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I'm wondering why Haskell doesn't have a single element tuple. Is it just because nobody needed it so far, or any rational reasons? I found an interesting thread in a comment at the Real World Haskell's website http://book.realworldhaskell.org/read/types-and-functions.html#funcstypes.composite, and people guessed various reasons like:

  • No good syntax sugar.
  • It is useless.
  • You can think that a normal value like (1) is actually a single element tuple.

But does anyone know the reason except a guess?

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6  
Those three point sound pretty compelling. –  delnan Feb 14 '11 at 22:07
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You might just as well ask, why is there no single element tuple in mathematics? –  luqui Feb 15 '11 at 4:17
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2 Answers

There's a lib for that!

http://hackage.haskell.org/packages/archive/OneTuple/0.2.1/doc/html/Data-Tuple-OneTuple.html

Actually, we have a OneTuple we use all the time. It's called Identity, and is now used as the base of standard pure monads in the new mtl:

http://hackage.haskell.org/packages/archive/transformers/0.2.2.0/doc/html/Data-Functor-Identity.html

And it has an important use! By virtue of providing a type constructor of kind * -> *, it can be made an instance (a trival one, granted, though not the most trivial) of Monad, Functor, etc., which lets us use it as a base for transformer stacks.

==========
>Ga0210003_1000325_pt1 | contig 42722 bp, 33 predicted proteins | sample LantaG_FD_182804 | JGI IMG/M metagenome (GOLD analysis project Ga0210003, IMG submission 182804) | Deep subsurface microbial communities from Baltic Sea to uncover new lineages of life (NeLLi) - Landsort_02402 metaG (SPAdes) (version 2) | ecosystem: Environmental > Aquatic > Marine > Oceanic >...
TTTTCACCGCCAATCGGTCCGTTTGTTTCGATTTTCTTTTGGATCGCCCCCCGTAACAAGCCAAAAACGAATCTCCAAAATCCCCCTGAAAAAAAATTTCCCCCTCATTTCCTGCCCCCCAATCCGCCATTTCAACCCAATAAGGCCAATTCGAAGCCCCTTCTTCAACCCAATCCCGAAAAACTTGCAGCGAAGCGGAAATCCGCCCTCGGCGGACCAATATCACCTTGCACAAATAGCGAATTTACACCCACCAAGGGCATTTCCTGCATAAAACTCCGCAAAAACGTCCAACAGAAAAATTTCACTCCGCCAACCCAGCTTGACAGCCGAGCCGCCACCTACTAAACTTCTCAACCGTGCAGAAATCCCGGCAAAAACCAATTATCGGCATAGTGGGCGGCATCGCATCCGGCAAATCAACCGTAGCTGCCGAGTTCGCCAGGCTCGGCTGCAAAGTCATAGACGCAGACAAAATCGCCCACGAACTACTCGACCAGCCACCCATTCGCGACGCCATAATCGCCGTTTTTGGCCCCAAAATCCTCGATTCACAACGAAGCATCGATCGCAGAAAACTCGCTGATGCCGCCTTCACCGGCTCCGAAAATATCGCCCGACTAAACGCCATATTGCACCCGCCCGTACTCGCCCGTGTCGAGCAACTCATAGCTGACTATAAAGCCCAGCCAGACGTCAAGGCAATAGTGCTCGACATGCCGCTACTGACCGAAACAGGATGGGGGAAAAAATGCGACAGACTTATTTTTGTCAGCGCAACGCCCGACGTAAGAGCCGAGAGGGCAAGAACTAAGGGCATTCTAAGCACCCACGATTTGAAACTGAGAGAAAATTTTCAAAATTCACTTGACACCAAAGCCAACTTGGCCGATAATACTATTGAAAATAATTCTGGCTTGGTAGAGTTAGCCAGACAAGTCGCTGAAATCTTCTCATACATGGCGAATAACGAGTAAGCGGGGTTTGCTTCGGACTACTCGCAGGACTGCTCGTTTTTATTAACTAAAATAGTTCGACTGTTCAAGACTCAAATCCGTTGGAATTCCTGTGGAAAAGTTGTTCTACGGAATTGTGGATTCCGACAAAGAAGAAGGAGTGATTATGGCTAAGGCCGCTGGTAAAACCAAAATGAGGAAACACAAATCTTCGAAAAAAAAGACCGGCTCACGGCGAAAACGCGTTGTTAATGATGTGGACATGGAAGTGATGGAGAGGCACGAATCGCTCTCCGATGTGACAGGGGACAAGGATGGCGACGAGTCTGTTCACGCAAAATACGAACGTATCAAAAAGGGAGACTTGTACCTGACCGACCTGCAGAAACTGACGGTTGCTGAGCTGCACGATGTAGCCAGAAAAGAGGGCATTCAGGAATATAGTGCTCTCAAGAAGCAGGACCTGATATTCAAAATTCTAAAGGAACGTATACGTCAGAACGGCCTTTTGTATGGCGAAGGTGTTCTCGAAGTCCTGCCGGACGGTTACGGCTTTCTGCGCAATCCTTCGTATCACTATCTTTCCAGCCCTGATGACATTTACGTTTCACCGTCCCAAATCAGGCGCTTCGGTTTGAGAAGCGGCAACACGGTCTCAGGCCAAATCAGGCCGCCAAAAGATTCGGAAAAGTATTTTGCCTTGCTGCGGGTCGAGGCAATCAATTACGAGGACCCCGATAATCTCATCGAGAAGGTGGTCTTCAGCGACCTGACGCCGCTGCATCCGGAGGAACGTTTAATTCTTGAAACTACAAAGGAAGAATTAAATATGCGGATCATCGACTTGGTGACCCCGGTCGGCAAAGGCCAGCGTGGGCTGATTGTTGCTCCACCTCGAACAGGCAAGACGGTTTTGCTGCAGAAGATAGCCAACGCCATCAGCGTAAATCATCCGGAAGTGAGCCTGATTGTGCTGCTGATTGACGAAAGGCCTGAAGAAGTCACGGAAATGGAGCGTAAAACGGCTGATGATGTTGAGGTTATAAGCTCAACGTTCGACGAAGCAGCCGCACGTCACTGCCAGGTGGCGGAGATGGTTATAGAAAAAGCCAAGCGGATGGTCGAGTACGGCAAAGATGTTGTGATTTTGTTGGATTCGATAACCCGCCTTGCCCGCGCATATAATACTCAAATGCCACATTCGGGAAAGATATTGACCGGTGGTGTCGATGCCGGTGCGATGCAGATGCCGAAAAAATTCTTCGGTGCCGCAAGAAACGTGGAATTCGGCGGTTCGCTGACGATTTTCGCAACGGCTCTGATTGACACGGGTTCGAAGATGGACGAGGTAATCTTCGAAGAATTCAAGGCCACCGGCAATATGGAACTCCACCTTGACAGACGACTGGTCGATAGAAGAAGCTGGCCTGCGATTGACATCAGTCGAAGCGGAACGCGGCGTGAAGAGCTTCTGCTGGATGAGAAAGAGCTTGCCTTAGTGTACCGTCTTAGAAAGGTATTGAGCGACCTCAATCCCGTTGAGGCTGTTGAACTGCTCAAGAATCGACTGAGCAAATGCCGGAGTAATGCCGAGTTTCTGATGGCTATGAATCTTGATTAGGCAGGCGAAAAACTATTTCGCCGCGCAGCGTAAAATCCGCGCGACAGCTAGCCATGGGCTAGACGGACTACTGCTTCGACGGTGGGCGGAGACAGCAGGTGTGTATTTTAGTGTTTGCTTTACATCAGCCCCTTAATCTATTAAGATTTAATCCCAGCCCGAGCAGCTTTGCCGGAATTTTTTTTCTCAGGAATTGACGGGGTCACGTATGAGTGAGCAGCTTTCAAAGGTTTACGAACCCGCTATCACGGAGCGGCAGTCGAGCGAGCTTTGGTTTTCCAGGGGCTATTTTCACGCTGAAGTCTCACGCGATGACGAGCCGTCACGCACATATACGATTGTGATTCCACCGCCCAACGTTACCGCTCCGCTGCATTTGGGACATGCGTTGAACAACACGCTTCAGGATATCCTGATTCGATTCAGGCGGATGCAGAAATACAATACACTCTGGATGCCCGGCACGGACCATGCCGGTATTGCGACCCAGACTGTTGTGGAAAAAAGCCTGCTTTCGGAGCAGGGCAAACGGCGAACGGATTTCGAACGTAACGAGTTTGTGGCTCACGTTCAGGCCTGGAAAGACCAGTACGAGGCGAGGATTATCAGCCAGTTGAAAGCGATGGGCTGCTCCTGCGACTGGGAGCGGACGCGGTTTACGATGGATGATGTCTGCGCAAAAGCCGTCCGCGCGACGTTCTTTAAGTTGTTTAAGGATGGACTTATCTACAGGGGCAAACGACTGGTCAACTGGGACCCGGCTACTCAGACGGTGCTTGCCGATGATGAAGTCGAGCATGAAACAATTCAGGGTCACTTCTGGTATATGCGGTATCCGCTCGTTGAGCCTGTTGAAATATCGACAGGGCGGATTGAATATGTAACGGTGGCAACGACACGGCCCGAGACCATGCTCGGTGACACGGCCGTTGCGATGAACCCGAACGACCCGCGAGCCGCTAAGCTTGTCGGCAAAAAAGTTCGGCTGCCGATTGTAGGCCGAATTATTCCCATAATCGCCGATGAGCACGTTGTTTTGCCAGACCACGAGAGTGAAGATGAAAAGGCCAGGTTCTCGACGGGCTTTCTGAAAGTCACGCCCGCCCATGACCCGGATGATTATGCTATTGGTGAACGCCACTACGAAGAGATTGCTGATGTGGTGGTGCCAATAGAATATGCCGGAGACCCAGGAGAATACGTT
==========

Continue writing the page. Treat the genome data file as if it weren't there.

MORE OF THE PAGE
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Wow! Everything I can imagine is real... –  Takashi Yamamiya Feb 14 '11 at 22:20
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The exact reason is because it's totally unnecessary. Why would you need a one-tuple if you can just have its value?

The syntax also tends to be a bit clunky. In Python, you can have one-tuples, but you need a trailing comma to distinguish it from a parenthesized expression:

onetuple = (3,)

All in all, there's no reason for it. I'm sure there's no "official" reason because the designers of Haskell probably never even considered a single element tuple because it has no use.

I don't know if you were looking for some reasons beyond the obvious, but in this case the obvious answer is the right one.

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Note that a one-tuple would have a different behavior with regard to bottoms: just as (⊥,⊥) :: (a,b) is not the same as ⊥ :: (a,b), so too would OneTuple ⊥ :: OneTuple a be different from ⊥ :: OneTuple a. I can't imagine them being useful, mind you, but it's worth noting. (And Python's syntax would clash with the useful -XTupleSections.) –  Antal S-Z Feb 14 '11 at 22:08
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Thanks, I agree it is useless, but the fact Python has a single tuple would suggest that it is not so obvious design decision. And I wondered if there were any discussions for the matter. –  Takashi Yamamiya Feb 14 '11 at 22:35
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I believe tuples in python are mutable (I may be wrong). This makes a python tuple behave as a "reference cell", where this does not apply to Haskell because everything is immutable. –  luqui Feb 15 '11 at 0:34
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@luqui: Why which exists? Certainly tuples exist because it's useful to have an immutable composite type. I suspect 1-tuples (and the 0-tuple ()) exist for generality and consistency. With Python's dynamic typing, generality of types is useful because you don't always know ahead of time what precise type something is (although you may know it's "a tuple" of some unspecified size). With Haskell's static typing, you always know what type something is, so anytime you thought you wanted a 1-tuple you could simply use a scalar instead. –  Greg Hewgill Feb 15 '11 at 1:41
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@luqui In Python, a tuple is basically an immutable list. –  ShinNoNoir Feb 15 '11 at 13:04
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